AFTER THE FLOOD
Everything is Broken: The Untold Story of Disaster Under Burma's Military Regime
By Emma Larkin (Granta Books 265pp £12.99)
Exclusive from the Literary Review print edition. Subscribe now!
On 2 May 2008 tropical cyclone Nargis struck Burma with such force that even today nobody knows how many people were killed, although the ruling military junta reported exactly how many chickens died. Here is the special quality of this regime, as Emma Larkin writes in her latest evocative book: 'Events happen in Burma, and then they are systematically unhappened.' Unhappened is a good word, and very Orwellian, an echo perhaps of Larkin's wonderful previous book on Orwell's early years in Burma.
Official Burmese lying is stupendous. 1,250,194 chickens died in the cyclone, the junta declared. They also said that 76.28 per cent of Rangoon's telephone lines were soon restored, together with 98.5 per cent of the water supply.
Those were obvious lies. But some of Larkin's details are unforgettably revealing. Once international aid was permitted, under cumbersome regulations, buffalos were obtained from the north-west to take the place of the thousands drowned in the delta. But 'Arakanese buffalo', Larkin writes, 'didn't understand the commands uttered by delta farmers who speak a different dialect from their counterparts in Arakan State.' Other animal stories told among the people are equally illuminating: 'a boy ... had been rescued by a crocodile, a girl ... survived by holding on to a goose, and a woman ... managed to catch hold of a python as it navigated the storm surge'. Larkin heard how people 'spoke with awe of how poisonous snakes had become entwined around their necks in the rising water but had not bitten them'.
Larkin has been to Burma many times, even a week after the cyclone when most foreigners were banned. She herself is somewhat mysterious: an American born and raised somewhere in Asia, she studied Burmese at London's School of Oriental and African Studies; 'Emma Larkin' is a pseudonym. Her Secret Histories: Finding Orwell in a Burmese Teashop, published in 2004 (reviewed LR December 04/January 05), is minutely observed: a Rangoon bookseller digs out a worm-eaten copy of Orwell's banned Nineteen Eighty-Four, and says that Burmese don't need to read it. 'They are already living inside Nineteen Eighty-Four in their daily lives.' During some of her post-cyclone weeks she gathered information for international aid agencies but was careful not to break any of the myriad regulations with which the junta hobbles foreigners.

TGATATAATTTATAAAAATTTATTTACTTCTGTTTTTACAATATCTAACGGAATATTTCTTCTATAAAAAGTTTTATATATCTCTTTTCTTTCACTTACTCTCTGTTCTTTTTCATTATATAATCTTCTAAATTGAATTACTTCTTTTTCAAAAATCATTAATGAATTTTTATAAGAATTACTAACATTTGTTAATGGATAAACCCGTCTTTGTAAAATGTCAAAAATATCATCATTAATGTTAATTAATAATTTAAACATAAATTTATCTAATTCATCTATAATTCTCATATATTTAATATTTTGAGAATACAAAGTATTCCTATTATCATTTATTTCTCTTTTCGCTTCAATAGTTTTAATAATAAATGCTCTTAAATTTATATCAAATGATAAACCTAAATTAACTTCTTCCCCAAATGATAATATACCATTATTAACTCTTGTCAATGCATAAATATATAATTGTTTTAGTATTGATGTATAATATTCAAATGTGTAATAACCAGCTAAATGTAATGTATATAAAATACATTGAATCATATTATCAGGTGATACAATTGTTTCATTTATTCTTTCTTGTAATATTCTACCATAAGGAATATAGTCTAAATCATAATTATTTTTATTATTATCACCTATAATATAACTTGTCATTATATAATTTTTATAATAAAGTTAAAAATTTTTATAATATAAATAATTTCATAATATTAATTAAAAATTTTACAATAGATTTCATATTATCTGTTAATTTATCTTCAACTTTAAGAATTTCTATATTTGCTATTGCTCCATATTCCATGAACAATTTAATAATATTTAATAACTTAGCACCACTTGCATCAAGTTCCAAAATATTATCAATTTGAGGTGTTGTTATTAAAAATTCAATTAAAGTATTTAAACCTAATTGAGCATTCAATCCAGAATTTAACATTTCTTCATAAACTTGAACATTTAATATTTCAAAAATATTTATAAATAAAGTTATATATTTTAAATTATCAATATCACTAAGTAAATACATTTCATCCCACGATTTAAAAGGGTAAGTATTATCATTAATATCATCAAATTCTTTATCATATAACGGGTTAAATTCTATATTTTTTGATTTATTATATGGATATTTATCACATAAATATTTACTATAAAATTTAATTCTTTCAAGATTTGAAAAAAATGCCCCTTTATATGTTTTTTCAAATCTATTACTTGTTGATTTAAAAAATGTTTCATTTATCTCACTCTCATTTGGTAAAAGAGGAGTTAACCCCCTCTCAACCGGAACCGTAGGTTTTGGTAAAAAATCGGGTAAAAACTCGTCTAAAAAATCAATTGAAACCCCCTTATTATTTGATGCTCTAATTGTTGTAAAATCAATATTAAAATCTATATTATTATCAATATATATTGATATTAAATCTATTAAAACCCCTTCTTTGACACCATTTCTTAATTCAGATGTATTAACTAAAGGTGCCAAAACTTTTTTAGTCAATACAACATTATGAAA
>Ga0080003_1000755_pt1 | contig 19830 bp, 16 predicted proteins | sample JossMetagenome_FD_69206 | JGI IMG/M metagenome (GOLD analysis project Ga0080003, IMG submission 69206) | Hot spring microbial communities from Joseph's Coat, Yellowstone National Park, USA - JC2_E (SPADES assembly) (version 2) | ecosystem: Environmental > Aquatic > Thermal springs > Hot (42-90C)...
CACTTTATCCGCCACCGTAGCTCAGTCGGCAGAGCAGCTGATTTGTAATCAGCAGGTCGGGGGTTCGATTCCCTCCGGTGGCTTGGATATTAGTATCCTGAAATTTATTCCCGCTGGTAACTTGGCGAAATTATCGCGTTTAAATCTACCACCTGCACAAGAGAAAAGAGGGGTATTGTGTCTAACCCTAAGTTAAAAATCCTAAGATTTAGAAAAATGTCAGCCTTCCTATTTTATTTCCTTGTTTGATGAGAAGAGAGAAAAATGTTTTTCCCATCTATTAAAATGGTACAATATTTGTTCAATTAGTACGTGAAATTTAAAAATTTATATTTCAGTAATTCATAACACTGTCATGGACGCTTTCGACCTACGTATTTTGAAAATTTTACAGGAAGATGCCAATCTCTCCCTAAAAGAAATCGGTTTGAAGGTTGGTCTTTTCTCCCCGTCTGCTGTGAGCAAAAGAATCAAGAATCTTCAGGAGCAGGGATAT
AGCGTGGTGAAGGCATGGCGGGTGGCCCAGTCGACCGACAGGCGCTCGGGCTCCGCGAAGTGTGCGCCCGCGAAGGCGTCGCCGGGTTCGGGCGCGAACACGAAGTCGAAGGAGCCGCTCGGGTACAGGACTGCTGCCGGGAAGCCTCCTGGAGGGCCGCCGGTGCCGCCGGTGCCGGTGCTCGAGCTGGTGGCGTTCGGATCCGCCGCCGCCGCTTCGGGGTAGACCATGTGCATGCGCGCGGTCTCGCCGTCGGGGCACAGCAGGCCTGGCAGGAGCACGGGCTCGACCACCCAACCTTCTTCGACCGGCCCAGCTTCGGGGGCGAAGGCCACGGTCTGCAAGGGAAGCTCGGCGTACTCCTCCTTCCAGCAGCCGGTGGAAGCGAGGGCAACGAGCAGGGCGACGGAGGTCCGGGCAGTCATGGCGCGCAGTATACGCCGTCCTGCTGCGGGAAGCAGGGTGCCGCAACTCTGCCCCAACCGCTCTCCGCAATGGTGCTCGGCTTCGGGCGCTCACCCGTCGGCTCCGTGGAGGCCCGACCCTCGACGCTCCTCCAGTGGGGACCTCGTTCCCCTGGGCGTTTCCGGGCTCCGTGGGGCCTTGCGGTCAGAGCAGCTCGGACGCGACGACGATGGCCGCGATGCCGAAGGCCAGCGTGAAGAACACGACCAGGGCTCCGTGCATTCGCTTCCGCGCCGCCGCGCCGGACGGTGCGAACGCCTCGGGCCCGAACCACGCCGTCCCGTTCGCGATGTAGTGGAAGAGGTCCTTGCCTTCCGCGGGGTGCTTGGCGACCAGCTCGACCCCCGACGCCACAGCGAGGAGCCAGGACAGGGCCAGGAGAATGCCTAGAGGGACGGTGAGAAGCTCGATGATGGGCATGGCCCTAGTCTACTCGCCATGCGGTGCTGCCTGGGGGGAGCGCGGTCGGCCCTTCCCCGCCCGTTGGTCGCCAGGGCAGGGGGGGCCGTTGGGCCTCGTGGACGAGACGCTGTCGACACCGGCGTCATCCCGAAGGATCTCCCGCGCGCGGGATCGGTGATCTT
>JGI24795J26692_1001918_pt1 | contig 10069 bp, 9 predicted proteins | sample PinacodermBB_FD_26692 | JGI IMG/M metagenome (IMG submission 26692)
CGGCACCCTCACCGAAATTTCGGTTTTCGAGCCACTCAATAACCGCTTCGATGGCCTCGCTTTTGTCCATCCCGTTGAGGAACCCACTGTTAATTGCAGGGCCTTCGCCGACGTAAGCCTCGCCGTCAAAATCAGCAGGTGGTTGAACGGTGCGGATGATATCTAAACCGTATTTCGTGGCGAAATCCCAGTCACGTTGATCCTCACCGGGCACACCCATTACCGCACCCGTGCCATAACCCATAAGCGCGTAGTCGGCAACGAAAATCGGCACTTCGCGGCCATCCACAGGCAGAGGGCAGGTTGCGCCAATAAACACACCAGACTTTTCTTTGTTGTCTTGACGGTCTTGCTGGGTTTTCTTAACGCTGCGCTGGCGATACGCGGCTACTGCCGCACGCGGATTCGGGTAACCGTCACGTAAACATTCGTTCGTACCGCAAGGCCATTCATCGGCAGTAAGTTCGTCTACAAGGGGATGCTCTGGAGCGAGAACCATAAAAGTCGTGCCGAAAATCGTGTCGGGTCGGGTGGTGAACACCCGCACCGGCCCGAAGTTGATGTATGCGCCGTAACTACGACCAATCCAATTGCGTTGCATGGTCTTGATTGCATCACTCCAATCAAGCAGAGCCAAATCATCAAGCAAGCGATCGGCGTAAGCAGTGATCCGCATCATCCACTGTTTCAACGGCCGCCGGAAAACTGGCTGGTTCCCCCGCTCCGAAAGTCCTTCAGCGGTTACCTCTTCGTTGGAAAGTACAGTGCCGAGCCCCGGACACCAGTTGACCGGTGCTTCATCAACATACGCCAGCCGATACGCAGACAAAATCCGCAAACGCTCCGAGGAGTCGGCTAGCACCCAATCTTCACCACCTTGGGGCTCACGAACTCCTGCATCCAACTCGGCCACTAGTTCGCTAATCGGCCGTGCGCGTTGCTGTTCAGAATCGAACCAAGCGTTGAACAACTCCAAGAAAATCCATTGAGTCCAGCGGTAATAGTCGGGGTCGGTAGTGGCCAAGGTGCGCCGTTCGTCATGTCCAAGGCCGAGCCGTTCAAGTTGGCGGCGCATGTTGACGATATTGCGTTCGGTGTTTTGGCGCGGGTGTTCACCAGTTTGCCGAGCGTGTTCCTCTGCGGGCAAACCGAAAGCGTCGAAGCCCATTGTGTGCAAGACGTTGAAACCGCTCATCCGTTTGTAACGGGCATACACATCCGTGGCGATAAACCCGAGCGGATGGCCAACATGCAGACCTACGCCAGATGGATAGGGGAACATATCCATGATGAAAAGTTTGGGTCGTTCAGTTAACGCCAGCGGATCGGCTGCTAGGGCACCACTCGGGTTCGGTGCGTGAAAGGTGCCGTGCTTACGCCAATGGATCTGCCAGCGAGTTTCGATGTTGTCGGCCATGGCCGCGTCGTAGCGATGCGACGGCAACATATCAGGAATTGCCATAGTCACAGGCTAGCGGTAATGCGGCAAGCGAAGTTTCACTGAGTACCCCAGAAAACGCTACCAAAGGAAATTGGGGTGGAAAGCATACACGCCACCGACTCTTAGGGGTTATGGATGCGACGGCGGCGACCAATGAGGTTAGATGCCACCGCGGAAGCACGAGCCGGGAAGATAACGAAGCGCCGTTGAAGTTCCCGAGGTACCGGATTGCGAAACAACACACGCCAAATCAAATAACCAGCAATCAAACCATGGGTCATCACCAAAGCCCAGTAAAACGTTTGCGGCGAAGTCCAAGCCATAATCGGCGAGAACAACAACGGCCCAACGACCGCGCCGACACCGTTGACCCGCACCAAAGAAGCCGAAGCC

Larkin is scrupulously fair. She pulls no punches about the junta, whose history she ably sketches, especially its paramount figure, the secretive, wooden and greedy General Than Shwe, who appears to think he is both a god and a previous king. The junta is so brutal that it even kills and imprisons monks, a savagery hitherto unheard of and profoundly shocking to Burmese. It enriches itself from foreign aid. But Larkin observes, too, that the generals' paranoia about foreigners was deepened by threats from outside. For years Western powers debated interfering in Burma; the American warships floating off the Burmese coast, ready to land supplies after the cyclone, looked menacing. Time magazine ran an article asking 'Is it Time to Invade Burma?'
The junta is corrupt and vicious but not stupid. It employed the 'tried-and-tested method that the generals had used before in times of crisis, and it boiled down to a simple strategy: toss out some concessionary crumbs to appease foreign detractors, hunker down, and wait for the storm to blow over'. The storm blew over, actually and figuratively; other international crises replaced Burma on the front (or even any) pages, and the only Burmese most foreigners have heard of, Aung San Suu Kyi, remains under house arrest. 'Righteous moral indignation', Larkin observes, 'had been traded in for a shoddy compromise with the regime', while 'psychological trauma was erupting all over the delta in ghastly and unnerving ways'.
Leaders like Than Shwe appeared in the totally controlled press accepting the gratitude of their subjects for orchestrated benevolence.
In the never-never land of the regime's imagination, survivors of the storm suffered no trauma and felt no grief at having lost family members, homes and livelihoods ... they sat smiling obediently amid mountains of Mama noodles and brightly colored plastic buckets.
And always there was the shame, the sort that we in the West can barely comprehend, which Larkin, as ever, describes with painful accuracy. After the storm, which tore off their clothes, many Burmese ended up naked.
In the very conservative village society of Burma the sense of shame this caused is hard to forget ... A young woman who had clung on to a tree for the duration of the storm refused to climb down when other survivors called to her because she no longer had any clothes on; she waited all day, until nightfall, and climbed down in the darkness.
Always, too, there were the dead, whose screams rural Burmese claimed they heard at night across the paddy fields. 'People wake up with the sensation that someone has been grasping at their arms or legs,' Larkin reports, 'in the same way people held on to each other during the storm.' Orwell, in his Burmese Days, didn't write more vividly than that.